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How to Flash Tasmota with the Raspberry Pi GPIO and ESPTool

This tutorial will cover all of the steps necessary to flash an ESP device with ESPTool using a Raspberry Pi. The device I shall be flashing is a MagicHome RGB LED controller.

It is a ubiquitous design that comes in several flavours, usually branded as Arilux. However this tutorial can easily be adapted to work with any ESP-based device.

The Raspberry Pi is an ingenious little device and has many uses. Every enthusiast would benefit greatly from keeping a spare tucked away in a draw. In need of a new Pi? Click here to check the latest price of the newest and super-powerful Pi 4.

In this tutorial we will make use of the highly useful GPIO port on the Pi, as two of these pins share their function with the serial port. This means the Pi can communicate with devices that also have a serial port.

Devices such as ESP devices have a serial bootloader that allows the new firmware to be sent over the serial connection.

The chip does in fact flash itself with the firmware we deliver to it over the serial port, using its own bootloader firmware. The tool we will use to transfer our firmware is ESPTool.

In order to flash your device with your Pi, you will need to be able to access the circuit board inside and its likely you will need to solder some wires to the board.

Some ESP devices can be flashed over the air or via USB. If you cannot open up your device to access the circuit inside or you want to try to avoid soldering, take a look at the tutorial on how to flash Tasmota over the air.

If you are using a device like the Wemos D1 Mini that has a USB port, take a look at the tutorial for flashing over USB.

If you are new to Tasmota and you want to better understand some of its features and benefits, check out this article on the Tasmota and the cloud-free smart home.


In order to complete this tutorial, you will need the following:

Preparing the Raspberry Pi

If you are using your Pi as a Home Assistant Server, it is recommended that you install Raspberry Pi OS to a separate USB memory card to use in the Pi whilst flashing your device.

Once finished, you can switch back to your Hassio SD card. Check out this tutorial on how to install Raspberry Pi OS to an SD card.

If you choose to connect a screen, keyboard and mouse to the Pi and use it as a computer, or if you are accessing the desktop through remote VNC, go ahead and open up the terminal.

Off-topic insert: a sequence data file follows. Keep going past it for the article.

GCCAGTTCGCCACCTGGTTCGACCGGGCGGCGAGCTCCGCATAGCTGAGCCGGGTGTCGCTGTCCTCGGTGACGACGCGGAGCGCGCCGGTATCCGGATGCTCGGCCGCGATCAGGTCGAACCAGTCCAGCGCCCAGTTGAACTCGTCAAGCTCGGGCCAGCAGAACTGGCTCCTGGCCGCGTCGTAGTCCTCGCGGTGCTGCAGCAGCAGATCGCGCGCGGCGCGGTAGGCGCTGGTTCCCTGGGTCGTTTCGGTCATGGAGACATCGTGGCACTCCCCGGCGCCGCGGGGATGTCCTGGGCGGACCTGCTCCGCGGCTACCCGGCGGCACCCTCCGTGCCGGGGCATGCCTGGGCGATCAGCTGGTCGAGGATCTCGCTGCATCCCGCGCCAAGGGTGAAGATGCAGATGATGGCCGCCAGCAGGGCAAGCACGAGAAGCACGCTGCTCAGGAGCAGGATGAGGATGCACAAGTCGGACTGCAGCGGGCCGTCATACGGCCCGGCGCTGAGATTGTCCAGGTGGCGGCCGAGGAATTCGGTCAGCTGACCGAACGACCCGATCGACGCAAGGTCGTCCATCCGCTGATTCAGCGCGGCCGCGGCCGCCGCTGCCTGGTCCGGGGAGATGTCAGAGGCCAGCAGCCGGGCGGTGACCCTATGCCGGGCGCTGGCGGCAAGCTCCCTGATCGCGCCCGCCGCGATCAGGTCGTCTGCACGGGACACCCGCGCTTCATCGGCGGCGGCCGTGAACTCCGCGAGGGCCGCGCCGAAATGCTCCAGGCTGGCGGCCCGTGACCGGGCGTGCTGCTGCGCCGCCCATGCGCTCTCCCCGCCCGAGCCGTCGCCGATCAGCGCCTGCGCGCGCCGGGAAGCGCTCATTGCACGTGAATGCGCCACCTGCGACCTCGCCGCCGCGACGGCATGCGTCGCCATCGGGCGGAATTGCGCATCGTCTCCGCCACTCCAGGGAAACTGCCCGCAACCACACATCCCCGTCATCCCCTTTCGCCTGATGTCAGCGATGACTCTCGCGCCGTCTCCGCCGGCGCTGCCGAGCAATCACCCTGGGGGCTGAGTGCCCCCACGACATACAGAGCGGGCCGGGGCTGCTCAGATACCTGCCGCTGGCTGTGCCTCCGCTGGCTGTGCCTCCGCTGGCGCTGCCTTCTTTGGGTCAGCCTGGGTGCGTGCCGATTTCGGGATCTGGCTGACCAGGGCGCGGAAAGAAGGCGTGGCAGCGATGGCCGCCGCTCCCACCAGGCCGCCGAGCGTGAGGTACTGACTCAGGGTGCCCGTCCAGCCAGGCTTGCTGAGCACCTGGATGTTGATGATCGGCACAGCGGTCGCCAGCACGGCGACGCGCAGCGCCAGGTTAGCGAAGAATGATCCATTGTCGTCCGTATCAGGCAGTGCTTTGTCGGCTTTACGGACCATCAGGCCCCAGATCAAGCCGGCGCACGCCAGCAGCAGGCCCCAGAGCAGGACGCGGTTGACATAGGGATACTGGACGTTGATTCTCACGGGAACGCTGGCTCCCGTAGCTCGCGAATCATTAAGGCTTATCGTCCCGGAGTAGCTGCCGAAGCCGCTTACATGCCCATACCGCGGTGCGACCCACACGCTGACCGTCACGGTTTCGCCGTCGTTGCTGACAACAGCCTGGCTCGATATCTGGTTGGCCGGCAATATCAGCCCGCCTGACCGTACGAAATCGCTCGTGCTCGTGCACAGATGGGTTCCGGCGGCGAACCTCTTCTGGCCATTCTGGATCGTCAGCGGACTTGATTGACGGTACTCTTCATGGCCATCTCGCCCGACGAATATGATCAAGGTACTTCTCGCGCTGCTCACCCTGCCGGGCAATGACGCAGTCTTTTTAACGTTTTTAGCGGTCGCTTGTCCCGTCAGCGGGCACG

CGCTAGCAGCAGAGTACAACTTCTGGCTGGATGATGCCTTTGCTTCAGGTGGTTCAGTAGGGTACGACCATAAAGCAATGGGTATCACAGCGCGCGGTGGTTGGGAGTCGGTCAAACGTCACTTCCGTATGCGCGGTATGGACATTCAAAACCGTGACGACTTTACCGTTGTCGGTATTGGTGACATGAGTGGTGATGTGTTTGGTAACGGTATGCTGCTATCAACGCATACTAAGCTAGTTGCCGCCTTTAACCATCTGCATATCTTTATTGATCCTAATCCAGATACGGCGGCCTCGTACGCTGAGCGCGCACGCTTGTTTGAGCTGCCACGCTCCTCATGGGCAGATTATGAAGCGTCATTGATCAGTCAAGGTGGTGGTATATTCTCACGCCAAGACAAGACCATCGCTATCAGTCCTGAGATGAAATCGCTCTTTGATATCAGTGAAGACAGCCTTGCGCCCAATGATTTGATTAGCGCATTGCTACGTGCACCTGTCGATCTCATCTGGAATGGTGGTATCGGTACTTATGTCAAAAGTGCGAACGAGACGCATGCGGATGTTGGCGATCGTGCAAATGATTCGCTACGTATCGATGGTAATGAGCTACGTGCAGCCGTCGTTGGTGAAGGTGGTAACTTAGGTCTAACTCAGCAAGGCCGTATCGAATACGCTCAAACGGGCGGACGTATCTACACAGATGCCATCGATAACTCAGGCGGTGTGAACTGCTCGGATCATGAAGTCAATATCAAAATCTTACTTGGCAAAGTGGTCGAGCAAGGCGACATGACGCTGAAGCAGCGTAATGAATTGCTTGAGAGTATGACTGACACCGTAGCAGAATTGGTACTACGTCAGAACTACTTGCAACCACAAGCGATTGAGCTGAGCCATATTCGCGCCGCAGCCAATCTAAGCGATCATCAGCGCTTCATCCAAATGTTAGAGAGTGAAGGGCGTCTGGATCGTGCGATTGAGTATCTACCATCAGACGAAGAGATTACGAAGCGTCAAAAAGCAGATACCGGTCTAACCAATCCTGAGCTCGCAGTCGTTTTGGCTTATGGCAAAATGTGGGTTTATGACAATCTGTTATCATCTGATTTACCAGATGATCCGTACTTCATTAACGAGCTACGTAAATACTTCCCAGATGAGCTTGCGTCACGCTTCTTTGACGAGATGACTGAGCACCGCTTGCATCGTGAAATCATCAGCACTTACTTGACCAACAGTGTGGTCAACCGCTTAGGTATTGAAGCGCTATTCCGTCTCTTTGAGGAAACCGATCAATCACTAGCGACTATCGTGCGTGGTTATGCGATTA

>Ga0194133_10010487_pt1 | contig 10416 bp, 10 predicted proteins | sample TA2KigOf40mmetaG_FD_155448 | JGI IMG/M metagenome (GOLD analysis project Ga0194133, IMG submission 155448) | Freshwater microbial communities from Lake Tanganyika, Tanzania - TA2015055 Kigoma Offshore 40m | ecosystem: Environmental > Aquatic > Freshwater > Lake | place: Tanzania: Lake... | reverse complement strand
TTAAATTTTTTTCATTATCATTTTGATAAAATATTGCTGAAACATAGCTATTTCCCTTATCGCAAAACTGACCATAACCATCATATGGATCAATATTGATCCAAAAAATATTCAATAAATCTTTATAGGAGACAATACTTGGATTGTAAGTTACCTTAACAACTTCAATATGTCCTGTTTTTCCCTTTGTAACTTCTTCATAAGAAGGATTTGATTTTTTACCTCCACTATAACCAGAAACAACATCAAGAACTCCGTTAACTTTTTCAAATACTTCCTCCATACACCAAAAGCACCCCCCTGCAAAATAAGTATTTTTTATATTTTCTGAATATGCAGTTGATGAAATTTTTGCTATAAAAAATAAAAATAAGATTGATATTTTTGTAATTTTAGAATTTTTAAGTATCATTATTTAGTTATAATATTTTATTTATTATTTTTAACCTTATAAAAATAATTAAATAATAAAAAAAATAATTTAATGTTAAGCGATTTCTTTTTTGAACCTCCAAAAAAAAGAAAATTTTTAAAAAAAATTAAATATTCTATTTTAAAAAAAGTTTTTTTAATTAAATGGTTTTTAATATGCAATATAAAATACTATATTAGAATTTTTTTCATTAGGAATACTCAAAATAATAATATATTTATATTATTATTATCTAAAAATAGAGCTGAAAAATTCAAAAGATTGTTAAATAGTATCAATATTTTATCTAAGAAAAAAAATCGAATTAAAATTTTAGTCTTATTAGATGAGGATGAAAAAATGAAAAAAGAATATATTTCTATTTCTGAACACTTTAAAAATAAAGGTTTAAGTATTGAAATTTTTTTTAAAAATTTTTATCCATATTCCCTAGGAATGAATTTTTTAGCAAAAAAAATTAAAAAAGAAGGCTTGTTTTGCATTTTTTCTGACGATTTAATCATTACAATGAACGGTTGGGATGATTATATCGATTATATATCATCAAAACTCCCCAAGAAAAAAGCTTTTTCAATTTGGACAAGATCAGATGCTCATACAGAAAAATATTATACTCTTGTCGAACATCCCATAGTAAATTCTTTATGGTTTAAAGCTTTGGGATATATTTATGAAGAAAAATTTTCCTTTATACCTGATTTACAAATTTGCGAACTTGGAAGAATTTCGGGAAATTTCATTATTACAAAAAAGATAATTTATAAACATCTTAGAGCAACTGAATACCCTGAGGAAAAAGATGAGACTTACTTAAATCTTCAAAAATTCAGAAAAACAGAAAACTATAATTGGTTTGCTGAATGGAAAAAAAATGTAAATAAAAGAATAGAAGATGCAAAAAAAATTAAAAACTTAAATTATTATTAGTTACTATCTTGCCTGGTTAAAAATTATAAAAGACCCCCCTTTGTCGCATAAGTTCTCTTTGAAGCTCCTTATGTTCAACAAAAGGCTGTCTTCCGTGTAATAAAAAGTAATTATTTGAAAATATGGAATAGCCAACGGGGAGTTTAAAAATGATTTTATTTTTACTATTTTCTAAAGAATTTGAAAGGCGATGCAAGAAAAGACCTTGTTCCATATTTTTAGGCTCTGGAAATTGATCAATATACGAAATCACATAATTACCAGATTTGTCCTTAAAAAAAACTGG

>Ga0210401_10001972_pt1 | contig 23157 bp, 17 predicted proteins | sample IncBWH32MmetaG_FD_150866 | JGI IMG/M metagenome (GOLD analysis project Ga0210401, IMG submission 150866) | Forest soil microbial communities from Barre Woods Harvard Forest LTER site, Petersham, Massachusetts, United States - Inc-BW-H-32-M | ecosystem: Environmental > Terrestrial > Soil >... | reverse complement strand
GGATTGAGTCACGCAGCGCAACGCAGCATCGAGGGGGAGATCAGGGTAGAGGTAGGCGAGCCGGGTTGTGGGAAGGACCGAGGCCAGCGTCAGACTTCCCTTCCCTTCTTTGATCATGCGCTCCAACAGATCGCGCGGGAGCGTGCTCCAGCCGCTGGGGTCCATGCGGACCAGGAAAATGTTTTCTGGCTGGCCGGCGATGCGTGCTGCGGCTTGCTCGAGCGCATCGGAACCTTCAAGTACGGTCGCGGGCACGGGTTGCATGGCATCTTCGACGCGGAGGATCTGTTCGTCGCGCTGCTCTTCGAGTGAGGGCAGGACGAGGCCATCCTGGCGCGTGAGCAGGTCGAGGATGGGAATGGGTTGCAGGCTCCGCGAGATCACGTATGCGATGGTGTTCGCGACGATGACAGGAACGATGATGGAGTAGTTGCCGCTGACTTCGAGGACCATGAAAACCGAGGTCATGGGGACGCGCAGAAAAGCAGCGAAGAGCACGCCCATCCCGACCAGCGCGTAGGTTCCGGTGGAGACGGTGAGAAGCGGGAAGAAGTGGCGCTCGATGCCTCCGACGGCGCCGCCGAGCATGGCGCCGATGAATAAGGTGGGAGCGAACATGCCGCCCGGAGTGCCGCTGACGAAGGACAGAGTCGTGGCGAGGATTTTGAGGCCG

If you would rather just control the Pi with another computer to save the hassle of digging out an old set of peripherals, details on how to set up SSH and remote desktop can be found in the latter part of this tutorial.

You should now be ready to start inputting commands in to the terminal at the Pi prompt. I will be using SSH running in terminal on my Mac.

First of all we should make sure that the Pi is up to date, so go ahead and enter the following commands in to the Pi terminal.

sudo apt-get update && sudo apt-get upgrade -y

How to Install ESPTool on Raspberry Pi

In order to flash the firmware to our device, we are going to use a program called ESPTool. It runs under either Python2.7 or Python 3.4+ and we will use pip to install it.

Raspbian comes with Python pre-installed so we can go ahead and install ESPTool right away. First we will use pip to install the dependencies:

pip install esptool

Once the installer script has finished, we need to navigate to the folder where we would like to install the ESPTool script. You can choose any location you like but for the purpose of this tutorial, I will install it into the documents folder.

Enter the following command to change to the folder where you wish to install the script:

cd ~/Documents

Next, we need to download ESPTool from GitHub. In order to do this we will use Git from the command line. If you don’t already have it installed, go ahead and install it using the following command:

sudo apt-get install git

We can then use Git to download ESPTool:

git clone https://github.com/espressif/esptool.git

Once the ESPTool repository has been cloned, ESPTool is ready to use!

Downloading Tasmota with Raspberry Pi

Now that ESPTool is installed, we need to download the Tasmota firmware. For the purpose of this tutorial we will use the standard Tasmota binary, but you can use an alternative binary if you prefer.

The binary is a pre-compiled version of the software and comes as a single .bin file ready to be loaded straight on to the ESP.

To make things easier I would recommend downloading the .bin file in to the same directory as ESPTool, but you can choose any location you like.

Enter the following command to change directory to the location where you wish to download Tasmota. I will be downloading it in to the ~/Documents/esptool/ folder, where the ESPTool script is located.

cd ~/Documents/esptool/